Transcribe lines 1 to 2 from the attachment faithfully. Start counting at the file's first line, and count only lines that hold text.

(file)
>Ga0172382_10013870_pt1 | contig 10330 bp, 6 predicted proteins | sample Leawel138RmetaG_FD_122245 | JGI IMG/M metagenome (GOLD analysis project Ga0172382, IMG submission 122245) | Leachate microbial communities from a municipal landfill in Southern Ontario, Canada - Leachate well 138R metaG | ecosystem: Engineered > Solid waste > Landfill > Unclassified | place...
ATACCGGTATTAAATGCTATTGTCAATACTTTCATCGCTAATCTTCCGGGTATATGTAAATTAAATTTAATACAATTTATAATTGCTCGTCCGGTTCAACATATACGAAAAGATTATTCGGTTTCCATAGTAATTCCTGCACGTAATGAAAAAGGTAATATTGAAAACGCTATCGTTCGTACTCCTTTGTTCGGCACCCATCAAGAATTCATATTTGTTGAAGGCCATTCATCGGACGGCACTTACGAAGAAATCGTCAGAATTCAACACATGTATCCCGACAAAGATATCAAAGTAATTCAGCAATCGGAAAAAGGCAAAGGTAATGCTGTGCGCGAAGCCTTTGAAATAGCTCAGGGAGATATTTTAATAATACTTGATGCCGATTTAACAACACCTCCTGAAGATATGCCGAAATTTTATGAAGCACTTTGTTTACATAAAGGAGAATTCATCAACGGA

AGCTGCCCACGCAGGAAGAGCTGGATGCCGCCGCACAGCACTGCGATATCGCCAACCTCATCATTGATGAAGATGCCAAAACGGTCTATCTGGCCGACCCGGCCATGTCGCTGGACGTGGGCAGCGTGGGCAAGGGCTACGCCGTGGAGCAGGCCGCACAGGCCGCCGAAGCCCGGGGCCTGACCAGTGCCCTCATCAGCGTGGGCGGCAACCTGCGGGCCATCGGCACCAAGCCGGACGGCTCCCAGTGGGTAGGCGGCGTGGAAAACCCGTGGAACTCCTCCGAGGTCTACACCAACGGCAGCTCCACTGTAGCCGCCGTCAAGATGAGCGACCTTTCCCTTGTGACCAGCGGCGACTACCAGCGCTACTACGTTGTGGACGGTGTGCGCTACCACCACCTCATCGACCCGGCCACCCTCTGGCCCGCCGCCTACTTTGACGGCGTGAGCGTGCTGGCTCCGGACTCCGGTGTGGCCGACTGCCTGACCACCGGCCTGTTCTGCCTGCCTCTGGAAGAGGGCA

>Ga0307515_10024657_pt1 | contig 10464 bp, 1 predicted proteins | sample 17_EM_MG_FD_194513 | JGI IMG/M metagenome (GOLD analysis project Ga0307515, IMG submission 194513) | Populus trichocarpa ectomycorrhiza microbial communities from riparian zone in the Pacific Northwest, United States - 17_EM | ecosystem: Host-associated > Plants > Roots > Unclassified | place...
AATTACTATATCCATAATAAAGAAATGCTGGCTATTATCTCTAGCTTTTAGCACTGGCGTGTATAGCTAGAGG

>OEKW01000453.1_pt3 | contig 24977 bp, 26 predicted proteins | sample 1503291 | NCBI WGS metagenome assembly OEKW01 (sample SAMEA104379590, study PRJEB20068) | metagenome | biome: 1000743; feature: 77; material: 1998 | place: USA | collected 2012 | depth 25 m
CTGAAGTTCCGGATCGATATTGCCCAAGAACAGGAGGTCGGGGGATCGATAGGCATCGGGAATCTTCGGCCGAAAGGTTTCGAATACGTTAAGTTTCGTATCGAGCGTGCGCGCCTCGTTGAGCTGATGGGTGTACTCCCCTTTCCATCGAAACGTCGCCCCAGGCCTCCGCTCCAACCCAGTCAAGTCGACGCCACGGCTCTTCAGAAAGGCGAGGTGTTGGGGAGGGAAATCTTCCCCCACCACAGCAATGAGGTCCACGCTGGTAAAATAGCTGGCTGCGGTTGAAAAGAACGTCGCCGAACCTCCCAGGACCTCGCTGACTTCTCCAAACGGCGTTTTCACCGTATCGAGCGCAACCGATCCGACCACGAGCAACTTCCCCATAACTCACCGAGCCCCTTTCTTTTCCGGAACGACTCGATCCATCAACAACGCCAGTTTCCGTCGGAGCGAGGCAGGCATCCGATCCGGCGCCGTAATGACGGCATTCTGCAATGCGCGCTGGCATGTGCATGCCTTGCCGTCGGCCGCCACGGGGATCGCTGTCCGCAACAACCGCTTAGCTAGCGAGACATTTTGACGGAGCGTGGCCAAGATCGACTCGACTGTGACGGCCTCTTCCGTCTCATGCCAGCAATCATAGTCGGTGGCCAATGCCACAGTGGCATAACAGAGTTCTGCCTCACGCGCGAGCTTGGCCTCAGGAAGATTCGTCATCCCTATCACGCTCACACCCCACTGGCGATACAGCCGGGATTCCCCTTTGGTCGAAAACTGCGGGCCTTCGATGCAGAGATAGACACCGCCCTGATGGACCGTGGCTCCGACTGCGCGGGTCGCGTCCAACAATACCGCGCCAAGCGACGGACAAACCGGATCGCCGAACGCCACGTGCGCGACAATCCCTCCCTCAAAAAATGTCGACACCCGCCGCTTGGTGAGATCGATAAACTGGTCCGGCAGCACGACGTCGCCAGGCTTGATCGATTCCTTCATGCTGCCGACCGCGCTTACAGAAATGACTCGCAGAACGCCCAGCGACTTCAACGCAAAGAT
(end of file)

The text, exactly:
>Ga0172382_10013870_pt1 | contig 10330 bp, 6 predicted proteins | sample Leawel138RmetaG_FD_122245 | JGI IMG/M metagenome (GOLD analysis project Ga0172382, IMG submission 122245) | Leachate microbial communities from a municipal landfill in Southern Ontario, Canada - Leachate well 138R metaG | ecosystem: Engineered > Solid waste > Landfill > Unclassified | place...
ATACCGGTATTAAATGCTATTGTCAATACTTTCATCGCTAATCTTCCGGGTATATGTAAATTAAATTTAATACAATTTATAATTGCTCGTCCGGTTCAACATATACGAAAAGATTATTCGGTTTCCATAGTAATTCCTGCACGTAATGAAAAAGGTAATATTGAAAACGCTATCGTTCGTACTCCTTTGTTCGGCACCCATCAAGAATTCATATTTGTTGAAGGCCATTCATCGGACGGCACTTACGAAGAAATCGTCAGAATTCAACACATGTATCCCGACAAAGATATCAAAGTAATTCAGCAATCGGAAAAAGGCAAAGGTAATGCTGTGCGCGAAGCCTTTGAAATAGCTCAGGGAGATATTTTAATAATACTTGATGCCGATTTAACAACACCTCCTGAAGATATGCCGAAATTTTATGAAGCACTTTGTTTACATAAAGGAGAATTCATCAACGGA